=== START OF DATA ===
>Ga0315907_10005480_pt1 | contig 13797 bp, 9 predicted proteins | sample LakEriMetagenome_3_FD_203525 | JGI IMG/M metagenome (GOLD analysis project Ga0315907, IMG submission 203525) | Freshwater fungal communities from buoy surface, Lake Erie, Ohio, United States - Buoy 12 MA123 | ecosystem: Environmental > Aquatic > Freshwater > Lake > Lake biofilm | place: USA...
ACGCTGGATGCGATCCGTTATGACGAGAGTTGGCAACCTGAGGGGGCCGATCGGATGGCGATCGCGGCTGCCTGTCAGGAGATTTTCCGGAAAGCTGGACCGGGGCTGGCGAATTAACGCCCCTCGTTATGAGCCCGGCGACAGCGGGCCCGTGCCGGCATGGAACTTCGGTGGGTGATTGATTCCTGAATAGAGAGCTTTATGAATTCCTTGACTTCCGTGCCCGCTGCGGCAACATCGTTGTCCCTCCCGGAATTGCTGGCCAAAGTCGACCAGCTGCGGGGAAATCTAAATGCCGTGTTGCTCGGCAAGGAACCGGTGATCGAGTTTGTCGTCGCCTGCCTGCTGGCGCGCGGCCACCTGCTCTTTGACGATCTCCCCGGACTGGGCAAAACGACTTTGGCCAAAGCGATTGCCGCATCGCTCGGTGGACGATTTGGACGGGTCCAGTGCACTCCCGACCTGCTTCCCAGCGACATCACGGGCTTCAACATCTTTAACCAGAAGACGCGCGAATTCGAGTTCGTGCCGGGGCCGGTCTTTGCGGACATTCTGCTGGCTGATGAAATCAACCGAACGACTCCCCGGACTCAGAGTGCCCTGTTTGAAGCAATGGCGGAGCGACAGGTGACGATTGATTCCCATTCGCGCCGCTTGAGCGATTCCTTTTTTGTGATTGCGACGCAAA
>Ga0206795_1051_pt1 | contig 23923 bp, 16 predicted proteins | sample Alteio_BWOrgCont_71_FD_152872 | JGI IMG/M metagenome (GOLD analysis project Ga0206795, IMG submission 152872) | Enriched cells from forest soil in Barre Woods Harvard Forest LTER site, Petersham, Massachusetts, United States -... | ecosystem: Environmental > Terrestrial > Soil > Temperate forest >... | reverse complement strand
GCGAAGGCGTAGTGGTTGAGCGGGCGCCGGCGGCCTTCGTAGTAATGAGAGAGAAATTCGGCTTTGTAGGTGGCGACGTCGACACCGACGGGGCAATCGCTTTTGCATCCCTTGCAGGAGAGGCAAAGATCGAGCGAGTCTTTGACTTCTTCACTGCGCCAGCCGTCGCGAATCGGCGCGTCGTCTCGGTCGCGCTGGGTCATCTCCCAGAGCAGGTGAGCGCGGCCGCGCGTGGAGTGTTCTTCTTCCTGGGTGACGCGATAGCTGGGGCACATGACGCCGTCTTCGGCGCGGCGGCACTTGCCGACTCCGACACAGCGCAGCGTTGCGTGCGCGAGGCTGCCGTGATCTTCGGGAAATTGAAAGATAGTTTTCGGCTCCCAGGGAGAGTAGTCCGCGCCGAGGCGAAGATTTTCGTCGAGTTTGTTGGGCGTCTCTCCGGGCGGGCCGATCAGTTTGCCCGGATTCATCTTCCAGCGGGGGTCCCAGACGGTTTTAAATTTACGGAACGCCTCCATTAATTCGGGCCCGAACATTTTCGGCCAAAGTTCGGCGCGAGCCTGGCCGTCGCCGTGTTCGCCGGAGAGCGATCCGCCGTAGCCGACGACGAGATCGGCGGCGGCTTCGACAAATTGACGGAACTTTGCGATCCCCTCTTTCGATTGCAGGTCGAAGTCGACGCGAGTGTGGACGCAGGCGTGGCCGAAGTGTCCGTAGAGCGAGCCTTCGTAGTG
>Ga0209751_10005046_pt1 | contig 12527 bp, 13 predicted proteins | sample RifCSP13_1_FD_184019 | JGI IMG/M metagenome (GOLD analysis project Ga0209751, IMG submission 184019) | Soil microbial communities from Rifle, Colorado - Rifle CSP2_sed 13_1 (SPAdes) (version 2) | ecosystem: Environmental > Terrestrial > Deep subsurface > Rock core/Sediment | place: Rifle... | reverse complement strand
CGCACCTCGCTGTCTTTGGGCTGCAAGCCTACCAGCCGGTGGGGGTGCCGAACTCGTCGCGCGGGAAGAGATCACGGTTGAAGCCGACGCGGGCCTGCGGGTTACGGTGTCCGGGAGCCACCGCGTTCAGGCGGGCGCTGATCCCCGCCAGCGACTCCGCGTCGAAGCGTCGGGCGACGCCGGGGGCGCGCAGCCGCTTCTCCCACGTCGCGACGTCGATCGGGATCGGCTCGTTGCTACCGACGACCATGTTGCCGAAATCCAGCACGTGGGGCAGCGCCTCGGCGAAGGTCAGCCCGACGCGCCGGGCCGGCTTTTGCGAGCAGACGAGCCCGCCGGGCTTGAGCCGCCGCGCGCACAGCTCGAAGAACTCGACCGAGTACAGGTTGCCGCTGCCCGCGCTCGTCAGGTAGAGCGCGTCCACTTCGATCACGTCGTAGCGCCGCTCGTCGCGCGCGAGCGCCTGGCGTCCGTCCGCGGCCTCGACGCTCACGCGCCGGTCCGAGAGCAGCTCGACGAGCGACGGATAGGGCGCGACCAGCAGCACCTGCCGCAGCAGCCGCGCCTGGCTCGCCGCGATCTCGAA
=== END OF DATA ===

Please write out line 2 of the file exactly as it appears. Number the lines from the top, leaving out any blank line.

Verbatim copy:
ACGCTGGATGCGATCCGTTATGACGAGAGTTGGCAACCTGAGGGGGCCGATCGGATGGCGATCGCGGCTGCCTGTCAGGAGATTTTCCGGAAAGCTGGACCGGGGCTGGCGAATTAACGCCCCTCGTTATGAGCCCGGCGACAGCGGGCCCGTGCCGGCATGGAACTTCGGTGGGTGATTGATTCCTGAATAGAGAGCTTTATGAATTCCTTGACTTCCGTGCCCGCTGCGGCAACATCGTTGTCCCTCCCGGAATTGCTGGCCAAAGTCGACCAGCTGCGGGGAAATCTAAATGCCGTGTTGCTCGGCAAGGAACCGGTGATCGAGTTTGTCGTCGCCTGCCTGCTGGCGCGCGGCCACCTGCTCTTTGACGATCTCCCCGGACTGGGCAAAACGACTTTGGCCAAAGCGATTGCCGCATCGCTCGGTGGACGATTTGGACGGGTCCAGTGCACTCCCGACCTGCTTCCCAGCGACATCACGGGCTTCAACATCTTTAACCAGAAGACGCGCGAATTCGAGTTCGTGCCGGGGCCGGTCTTTGCGGACATTCTGCTGGCTGATGAAATCAACCGAACGACTCCCCGGACTCAGAGTGCCCTGTTTGAAGCAATGGCGGAGCGACAGGTGACGATTGATTCCCATTCGCGCCGCTTGAGCGATTCCTTTTTTGTGATTGCGACGCAAA